Rangers’ Spring Training Woes Not Necessarily An Indicator Of Losing Season Ahead

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Are you ready for an all-California World Series? Me neither.

If you put any legitimate stock in baseball’s spring training, then the A’s and Dodgers would be the favorites to meet in the World Series seven long months from now. But as the Rangers can attest, exhibition records are not even close to an accurate indicator of future results.

In other words, don’t be too alarmed that Texas has the fewest spring training wins in baseball at nine, tied with the defending champion Giants.

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A good record in March is often Fool’s Gold.

Just last year the best two records belonged to the Rays and Marlins, who promptly combined to go 16 games under .500 and miss the playoffs. And before their scintillating run to the World Series, the Royals gave absolutely zero hint of it during a 12-16 exhibition season.

With only a couple split-squad games today and three more exhibitions – including two against the Mets this weekend in Arlington – the Rangers are already assured of a non-winning spring training for the sixth consecutive year.

They haven’t finished above .500 in the desert since 2009. But to further dilute wins and losses this time of year, remember that during their back-to-back World Series appearances in 2010-11 they were a combined 23-35 in Arizona.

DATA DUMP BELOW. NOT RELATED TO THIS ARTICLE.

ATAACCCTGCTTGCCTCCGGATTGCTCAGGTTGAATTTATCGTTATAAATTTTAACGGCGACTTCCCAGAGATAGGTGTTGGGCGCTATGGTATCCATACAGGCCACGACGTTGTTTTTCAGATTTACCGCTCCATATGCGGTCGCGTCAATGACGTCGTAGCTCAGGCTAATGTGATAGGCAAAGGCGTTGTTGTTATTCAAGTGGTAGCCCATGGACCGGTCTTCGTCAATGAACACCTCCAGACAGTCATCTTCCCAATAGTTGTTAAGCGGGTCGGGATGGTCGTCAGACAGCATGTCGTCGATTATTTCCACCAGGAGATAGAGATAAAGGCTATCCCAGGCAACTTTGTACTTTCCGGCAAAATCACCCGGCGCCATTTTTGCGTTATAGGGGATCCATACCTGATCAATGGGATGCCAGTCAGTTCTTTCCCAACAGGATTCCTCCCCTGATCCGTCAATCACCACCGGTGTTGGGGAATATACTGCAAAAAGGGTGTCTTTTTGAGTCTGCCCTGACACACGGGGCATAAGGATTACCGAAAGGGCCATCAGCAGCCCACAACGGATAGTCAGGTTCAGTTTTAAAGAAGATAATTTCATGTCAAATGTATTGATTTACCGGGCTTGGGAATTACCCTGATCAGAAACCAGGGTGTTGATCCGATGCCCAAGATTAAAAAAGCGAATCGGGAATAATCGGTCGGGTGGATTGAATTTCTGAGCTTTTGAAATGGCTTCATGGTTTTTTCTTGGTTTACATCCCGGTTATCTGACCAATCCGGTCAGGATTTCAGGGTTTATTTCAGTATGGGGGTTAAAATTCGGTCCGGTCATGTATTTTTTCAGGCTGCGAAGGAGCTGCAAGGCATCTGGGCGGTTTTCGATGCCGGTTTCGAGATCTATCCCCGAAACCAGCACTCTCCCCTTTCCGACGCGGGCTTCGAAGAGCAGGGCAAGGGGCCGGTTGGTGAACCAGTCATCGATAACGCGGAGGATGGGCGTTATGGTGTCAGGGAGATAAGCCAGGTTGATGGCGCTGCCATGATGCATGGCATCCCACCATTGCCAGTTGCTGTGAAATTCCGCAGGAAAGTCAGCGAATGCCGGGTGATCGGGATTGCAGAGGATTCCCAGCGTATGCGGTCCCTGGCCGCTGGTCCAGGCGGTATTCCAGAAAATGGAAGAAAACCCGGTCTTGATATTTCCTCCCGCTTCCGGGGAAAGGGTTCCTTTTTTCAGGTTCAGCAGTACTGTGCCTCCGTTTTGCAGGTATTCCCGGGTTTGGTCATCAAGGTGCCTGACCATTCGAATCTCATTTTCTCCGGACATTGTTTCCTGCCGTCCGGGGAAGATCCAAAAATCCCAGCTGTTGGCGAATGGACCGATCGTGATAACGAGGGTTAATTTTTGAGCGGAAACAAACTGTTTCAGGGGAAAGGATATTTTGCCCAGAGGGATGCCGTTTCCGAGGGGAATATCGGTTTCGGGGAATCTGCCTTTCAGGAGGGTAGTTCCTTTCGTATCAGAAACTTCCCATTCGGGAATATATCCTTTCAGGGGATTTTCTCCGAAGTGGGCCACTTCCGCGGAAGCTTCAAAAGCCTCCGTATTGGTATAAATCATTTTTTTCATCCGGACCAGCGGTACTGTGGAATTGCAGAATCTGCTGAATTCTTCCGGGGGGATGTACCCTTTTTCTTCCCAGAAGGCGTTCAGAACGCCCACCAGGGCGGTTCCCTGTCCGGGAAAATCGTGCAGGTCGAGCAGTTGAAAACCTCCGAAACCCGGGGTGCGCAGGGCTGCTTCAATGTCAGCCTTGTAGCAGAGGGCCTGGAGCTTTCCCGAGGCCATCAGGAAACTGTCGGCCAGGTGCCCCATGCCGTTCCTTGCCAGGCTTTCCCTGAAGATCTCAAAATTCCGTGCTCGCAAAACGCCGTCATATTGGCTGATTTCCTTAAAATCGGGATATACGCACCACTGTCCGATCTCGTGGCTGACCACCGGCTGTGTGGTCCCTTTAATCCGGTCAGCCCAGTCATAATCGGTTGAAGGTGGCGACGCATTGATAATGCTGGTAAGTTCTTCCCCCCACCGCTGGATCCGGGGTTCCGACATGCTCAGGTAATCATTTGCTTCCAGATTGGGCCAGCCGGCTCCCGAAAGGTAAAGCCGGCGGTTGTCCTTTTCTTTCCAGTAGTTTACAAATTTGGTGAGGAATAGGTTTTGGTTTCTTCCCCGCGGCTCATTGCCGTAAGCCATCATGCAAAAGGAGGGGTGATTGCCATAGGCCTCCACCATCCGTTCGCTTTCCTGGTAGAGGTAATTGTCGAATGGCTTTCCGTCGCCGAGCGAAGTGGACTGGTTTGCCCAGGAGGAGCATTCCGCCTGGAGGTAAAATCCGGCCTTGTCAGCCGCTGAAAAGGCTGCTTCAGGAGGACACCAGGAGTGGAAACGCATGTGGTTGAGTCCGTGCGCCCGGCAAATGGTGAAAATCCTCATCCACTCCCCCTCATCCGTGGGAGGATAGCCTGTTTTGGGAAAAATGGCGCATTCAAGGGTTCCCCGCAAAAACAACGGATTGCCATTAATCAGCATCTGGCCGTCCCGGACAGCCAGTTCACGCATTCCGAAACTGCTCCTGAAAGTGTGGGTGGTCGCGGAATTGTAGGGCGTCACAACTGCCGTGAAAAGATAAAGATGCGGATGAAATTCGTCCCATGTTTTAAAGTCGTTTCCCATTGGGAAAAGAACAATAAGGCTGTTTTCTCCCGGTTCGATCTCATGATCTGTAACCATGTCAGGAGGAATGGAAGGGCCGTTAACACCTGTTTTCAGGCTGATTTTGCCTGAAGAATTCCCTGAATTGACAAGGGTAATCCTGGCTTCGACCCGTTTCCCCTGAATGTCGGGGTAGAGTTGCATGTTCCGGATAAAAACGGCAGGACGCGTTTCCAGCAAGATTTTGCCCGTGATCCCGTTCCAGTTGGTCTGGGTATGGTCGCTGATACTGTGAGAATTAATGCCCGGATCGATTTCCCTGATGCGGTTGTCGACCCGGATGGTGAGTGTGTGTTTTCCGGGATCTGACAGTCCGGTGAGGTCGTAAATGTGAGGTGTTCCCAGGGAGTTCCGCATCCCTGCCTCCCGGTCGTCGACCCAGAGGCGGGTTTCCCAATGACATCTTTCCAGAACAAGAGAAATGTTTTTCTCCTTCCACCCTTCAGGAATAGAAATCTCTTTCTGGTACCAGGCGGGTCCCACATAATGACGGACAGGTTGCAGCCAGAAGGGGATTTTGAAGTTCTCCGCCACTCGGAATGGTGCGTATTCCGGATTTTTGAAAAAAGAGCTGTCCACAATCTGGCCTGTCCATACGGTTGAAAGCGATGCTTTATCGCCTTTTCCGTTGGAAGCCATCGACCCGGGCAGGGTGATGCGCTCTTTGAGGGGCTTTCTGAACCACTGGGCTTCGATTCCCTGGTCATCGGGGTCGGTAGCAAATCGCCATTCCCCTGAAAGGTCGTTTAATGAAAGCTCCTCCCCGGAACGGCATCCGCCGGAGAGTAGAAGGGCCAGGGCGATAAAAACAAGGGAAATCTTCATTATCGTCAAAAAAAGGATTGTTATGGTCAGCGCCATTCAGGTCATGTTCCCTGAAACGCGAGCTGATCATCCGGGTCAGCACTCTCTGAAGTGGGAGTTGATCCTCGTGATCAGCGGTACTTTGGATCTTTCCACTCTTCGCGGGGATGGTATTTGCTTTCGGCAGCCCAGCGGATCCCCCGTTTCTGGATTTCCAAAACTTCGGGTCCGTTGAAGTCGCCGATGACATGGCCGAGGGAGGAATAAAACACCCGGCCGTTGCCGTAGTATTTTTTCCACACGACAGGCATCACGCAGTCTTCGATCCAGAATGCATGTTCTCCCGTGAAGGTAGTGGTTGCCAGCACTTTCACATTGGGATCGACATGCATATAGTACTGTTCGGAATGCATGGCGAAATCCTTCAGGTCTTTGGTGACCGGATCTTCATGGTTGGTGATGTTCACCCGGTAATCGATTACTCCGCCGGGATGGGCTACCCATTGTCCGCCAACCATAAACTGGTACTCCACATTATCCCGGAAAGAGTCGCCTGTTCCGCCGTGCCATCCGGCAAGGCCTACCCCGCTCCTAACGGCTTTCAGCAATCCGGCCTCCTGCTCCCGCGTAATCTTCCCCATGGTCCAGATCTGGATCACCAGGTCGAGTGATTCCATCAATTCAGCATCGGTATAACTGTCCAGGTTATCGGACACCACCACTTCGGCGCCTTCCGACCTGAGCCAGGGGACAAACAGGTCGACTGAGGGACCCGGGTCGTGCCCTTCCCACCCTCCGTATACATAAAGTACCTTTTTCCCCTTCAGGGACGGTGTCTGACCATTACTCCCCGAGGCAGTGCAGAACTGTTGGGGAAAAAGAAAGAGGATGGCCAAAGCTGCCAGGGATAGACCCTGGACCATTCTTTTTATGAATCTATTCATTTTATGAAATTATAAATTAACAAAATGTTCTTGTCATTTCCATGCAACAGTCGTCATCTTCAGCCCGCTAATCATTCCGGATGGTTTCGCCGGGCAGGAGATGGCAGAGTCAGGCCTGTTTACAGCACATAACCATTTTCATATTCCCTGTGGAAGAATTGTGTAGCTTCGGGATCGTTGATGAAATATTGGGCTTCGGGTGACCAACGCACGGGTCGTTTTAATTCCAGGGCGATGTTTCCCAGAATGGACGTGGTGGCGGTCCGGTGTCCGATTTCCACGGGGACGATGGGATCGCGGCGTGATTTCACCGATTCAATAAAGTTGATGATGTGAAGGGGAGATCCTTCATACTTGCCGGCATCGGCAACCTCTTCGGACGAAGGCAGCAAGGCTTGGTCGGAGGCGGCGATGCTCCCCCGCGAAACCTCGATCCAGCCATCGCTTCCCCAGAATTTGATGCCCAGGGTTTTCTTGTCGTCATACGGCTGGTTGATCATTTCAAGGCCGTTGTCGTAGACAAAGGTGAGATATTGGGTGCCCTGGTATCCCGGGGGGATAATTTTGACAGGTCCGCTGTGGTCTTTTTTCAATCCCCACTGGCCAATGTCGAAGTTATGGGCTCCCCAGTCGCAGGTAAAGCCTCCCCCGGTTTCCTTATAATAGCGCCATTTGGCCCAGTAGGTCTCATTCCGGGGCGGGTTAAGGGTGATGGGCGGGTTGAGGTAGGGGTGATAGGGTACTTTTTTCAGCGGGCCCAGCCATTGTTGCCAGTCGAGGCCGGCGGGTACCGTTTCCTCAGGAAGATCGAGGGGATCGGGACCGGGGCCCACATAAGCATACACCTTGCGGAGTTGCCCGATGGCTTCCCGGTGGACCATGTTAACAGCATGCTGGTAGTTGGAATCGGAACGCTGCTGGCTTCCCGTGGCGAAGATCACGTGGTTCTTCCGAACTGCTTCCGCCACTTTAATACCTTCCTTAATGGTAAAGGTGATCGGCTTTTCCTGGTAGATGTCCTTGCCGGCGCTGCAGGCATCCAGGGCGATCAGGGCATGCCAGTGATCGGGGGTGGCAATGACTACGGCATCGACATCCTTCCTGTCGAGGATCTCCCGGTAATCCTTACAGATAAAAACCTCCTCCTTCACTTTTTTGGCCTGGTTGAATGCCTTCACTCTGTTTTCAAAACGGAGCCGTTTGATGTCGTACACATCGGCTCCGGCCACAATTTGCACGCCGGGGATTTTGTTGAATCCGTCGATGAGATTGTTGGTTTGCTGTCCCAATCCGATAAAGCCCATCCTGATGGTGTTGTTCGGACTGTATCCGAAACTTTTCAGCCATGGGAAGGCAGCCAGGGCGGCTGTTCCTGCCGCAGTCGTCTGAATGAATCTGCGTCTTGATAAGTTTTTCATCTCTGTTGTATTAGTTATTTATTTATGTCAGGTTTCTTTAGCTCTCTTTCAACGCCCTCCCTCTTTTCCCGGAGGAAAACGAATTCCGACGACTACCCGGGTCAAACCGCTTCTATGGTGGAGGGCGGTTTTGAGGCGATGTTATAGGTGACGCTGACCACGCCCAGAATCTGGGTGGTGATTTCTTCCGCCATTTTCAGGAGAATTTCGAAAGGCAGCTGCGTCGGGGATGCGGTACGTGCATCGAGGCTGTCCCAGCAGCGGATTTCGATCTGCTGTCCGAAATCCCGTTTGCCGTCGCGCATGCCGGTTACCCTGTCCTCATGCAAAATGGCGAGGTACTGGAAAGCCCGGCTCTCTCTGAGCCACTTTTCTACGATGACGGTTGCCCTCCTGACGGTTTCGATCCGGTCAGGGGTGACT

Not that new manager Jeff Banister's club will suddenly snap out of their injury-plagued spring training Monday in Oakland and zoom to a 10-0 start. But their slow spring also isn’t a death warrant.

  • 2009    21-14       87-75
  • 2010    10-19       90-72
  • 2011    13-16       96-66
  • 2012    12-17       93-69
  • 2013    17-17       91-72
  • 2014    10-17       67-95
  • 2015      9-15       ??-??

A native Texan who was born in Duncanville and graduated from UT-Arlington, Richie Whitt has been a mainstay in the Metroplex media since 1986. He’s held prominent roles on all media platforms including newspaper (Fort Worth Star-Telegram, Dallas Observer), radio (105.3 The Fan) and TV (co-host on TXA 21 and numerous guest appearances, including NBC 5). He currently lives in McKinney with his wife, Sybil, and two very spoiled dogs.

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